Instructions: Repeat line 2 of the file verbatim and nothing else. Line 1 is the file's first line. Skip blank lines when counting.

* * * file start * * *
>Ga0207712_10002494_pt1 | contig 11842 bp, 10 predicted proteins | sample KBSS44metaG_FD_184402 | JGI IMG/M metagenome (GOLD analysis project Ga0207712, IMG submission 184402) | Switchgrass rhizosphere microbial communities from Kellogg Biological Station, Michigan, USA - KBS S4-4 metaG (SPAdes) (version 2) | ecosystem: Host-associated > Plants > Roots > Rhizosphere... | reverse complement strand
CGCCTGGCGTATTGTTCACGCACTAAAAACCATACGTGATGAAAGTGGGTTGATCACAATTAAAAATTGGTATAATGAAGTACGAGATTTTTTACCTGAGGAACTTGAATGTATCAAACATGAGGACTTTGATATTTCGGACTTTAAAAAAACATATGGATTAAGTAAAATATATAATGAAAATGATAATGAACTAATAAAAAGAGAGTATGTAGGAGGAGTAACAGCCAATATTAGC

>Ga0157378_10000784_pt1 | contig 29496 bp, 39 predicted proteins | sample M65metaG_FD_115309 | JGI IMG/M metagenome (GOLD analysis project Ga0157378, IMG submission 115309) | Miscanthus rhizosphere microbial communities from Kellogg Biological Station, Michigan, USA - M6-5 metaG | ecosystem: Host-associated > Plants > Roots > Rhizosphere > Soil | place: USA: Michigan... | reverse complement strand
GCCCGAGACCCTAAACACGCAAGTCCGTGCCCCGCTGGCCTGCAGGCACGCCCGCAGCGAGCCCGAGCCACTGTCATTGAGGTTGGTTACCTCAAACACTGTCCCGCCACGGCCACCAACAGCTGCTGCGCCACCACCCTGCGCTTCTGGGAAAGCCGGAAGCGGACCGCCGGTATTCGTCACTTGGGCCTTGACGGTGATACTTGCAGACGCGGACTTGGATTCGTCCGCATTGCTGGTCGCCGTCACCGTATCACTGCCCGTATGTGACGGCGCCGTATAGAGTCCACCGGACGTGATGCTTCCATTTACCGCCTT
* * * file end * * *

CGCCTGGCGTATTGTTCACGCACTAAAAACCATACGTGATGAAAGTGGGTTGATCACAATTAAAAATTGGTATAATGAAGTACGAGATTTTTTACCTGAGGAACTTGAATGTATCAAACATGAGGACTTTGATATTTCGGACTTTAAAAAAACATATGGATTAAGTAAAATATATAATGAAAATGATAATGAACTAATAAAAAGAGAGTATGTAGGAGGAGTAACAGCCAATATTAGC